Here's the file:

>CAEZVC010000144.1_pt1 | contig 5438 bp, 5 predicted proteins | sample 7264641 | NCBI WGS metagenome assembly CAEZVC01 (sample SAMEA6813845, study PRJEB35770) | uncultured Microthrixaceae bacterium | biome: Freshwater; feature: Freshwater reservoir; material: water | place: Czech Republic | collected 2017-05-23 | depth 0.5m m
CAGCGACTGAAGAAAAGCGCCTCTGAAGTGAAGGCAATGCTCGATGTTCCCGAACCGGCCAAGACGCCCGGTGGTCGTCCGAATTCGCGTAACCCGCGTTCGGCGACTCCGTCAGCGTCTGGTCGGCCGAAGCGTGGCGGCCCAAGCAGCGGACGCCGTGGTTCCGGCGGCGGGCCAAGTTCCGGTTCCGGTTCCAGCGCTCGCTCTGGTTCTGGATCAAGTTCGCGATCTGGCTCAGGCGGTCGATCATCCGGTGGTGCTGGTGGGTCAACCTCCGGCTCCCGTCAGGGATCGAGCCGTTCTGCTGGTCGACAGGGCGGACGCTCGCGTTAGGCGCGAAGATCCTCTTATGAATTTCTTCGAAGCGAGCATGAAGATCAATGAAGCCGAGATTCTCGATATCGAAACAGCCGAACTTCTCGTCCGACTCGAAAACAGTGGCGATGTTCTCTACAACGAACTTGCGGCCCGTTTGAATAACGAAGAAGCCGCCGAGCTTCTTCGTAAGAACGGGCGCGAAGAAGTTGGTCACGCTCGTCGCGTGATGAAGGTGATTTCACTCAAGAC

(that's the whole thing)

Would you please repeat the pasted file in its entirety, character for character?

>CAEZVC010000144.1_pt1 | contig 5438 bp, 5 predicted proteins | sample 7264641 | NCBI WGS metagenome assembly CAEZVC01 (sample SAMEA6813845, study PRJEB35770) | uncultured Microthrixaceae bacterium | biome: Freshwater; feature: Freshwater reservoir; material: water | place: Czech Republic | collected 2017-05-23 | depth 0.5m m
CAGCGACTGAAGAAAAGCGCCTCTGAAGTGAAGGCAATGCTCGATGTTCCCGAACCGGCCAAGACGCCCGGTGGTCGTCCGAATTCGCGTAACCCGCGTTCGGCGACTCCGTCAGCGTCTGGTCGGCCGAAGCGTGGCGGCCCAAGCAGCGGACGCCGTGGTTCCGGCGGCGGGCCAAGTTCCGGTTCCGGTTCCAGCGCTCGCTCTGGTTCTGGATCAAGTTCGCGATCTGGCTCAGGCGGTCGATCATCCGGTGGTGCTGGTGGGTCAACCTCCGGCTCCCGTCAGGGATCGAGCCGTTCTGCTGGTCGACAGGGCGGACGCTCGCGTTAGGCGCGAAGATCCTCTTATGAATTTCTTCGAAGCGAGCATGAAGATCAATGAAGCCGAGATTCTCGATATCGAAACAGCCGAACTTCTCGTCCGACTCGAAAACAGTGGCGATGTTCTCTACAACGAACTTGCGGCCCGTTTGAATAACGAAGAAGCCGCCGAGCTTCTTCGTAAGAACGGGCGCGAAGAAGTTGGTCACGCTCGTCGCGTGATGAAGGTGATTTCACTCAAGAC